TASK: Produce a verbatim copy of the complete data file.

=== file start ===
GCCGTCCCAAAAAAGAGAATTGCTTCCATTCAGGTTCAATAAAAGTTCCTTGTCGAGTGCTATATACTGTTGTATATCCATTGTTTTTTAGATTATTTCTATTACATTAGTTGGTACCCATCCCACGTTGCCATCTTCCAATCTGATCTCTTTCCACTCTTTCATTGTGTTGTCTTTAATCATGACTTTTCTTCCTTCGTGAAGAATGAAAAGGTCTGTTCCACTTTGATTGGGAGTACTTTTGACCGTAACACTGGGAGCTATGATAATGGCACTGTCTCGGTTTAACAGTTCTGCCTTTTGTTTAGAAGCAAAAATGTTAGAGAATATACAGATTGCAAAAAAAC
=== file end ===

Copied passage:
GCCGTCCCAAAAAAGAGAATTGCTTCCATTCAGGTTCAATAAAAGTTCCTTGTCGAGTGCTATATACTGTTGTATATCCATTGTTTTTTAGATTATTTCTATTACATTAGTTGGTACCCATCCCACGTTGCCATCTTCCAATCTGATCTCTTTCCACTCTTTCATTGTGTTGTCTTTAATCATGACTTTTCTTCCTTCGTGAAGAATGAAAAGGTCTGTTCCACTTTGATTGGGAGTACTTTTGACCGTAACACTGGGAGCTATGATAATGGCACTGTCTCGGTTTAACAGTTCTGCCTTTTGTTTAGAAGCAAAAATGTTAGAGAATATACAGATTGCAAAAAAAC